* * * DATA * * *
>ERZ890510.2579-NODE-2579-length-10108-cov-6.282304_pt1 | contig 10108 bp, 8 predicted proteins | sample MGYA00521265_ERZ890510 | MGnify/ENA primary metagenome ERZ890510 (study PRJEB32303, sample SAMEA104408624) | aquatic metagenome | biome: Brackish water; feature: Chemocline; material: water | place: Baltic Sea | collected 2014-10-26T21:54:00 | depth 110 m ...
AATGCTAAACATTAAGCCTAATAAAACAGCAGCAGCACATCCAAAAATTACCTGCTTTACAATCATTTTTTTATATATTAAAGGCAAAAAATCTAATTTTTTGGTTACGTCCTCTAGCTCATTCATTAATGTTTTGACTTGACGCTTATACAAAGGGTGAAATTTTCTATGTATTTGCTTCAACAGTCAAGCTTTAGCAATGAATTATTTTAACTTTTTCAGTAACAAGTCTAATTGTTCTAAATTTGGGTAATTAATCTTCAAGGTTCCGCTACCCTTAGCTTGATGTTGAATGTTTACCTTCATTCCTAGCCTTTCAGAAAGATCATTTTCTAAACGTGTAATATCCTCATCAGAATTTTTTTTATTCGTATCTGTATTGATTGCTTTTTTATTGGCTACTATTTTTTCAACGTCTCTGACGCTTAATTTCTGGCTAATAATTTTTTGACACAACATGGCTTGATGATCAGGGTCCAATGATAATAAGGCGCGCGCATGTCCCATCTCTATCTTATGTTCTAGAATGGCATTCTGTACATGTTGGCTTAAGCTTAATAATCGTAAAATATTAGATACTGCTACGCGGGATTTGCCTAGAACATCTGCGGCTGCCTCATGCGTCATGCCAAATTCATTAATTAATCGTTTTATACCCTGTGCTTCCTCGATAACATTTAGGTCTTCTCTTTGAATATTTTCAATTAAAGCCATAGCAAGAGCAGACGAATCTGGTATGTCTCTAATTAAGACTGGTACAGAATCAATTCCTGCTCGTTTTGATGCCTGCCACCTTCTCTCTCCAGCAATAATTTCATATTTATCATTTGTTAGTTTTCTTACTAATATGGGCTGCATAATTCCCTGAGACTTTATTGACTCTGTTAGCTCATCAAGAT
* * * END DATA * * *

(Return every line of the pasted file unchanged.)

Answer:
>ERZ890510.2579-NODE-2579-length-10108-cov-6.282304_pt1 | contig 10108 bp, 8 predicted proteins | sample MGYA00521265_ERZ890510 | MGnify/ENA primary metagenome ERZ890510 (study PRJEB32303, sample SAMEA104408624) | aquatic metagenome | biome: Brackish water; feature: Chemocline; material: water | place: Baltic Sea | collected 2014-10-26T21:54:00 | depth 110 m ...
AATGCTAAACATTAAGCCTAATAAAACAGCAGCAGCACATCCAAAAATTACCTGCTTTACAATCATTTTTTTATATATTAAAGGCAAAAAATCTAATTTTTTGGTTACGTCCTCTAGCTCATTCATTAATGTTTTGACTTGACGCTTATACAAAGGGTGAAATTTTCTATGTATTTGCTTCAACAGTCAAGCTTTAGCAATGAATTATTTTAACTTTTTCAGTAACAAGTCTAATTGTTCTAAATTTGGGTAATTAATCTTCAAGGTTCCGCTACCCTTAGCTTGATGTTGAATGTTTACCTTCATTCCTAGCCTTTCAGAAAGATCATTTTCTAAACGTGTAATATCCTCATCAGAATTTTTTTTATTCGTATCTGTATTGATTGCTTTTTTATTGGCTACTATTTTTTCAACGTCTCTGACGCTTAATTTCTGGCTAATAATTTTTTGACACAACATGGCTTGATGATCAGGGTCCAATGATAATAAGGCGCGCGCATGTCCCATCTCTATCTTATGTTCTAGAATGGCATTCTGTACATGTTGGCTTAAGCTTAATAATCGTAAAATATTAGATACTGCTACGCGGGATTTGCCTAGAACATCTGCGGCTGCCTCATGCGTCATGCCAAATTCATTAATTAATCGTTTTATACCCTGTGCTTCCTCGATAACATTTAGGTCTTCTCTTTGAATATTTTCAATTAAAGCCATAGCAAGAGCAGACGAATCTGGTATGTCTCTAATTAAGACTGGTACAGAATCAATTCCTGCTCGTTTTGATGCCTGCCACCTTCTCTCTCCAGCAATAATTTCATATTTATCATTTGTTAGTTTTCTTACTAATATGGGCTGCATAATTCCCTGAGACTTTATTGACTCTGTTAGCTCATCAAGAT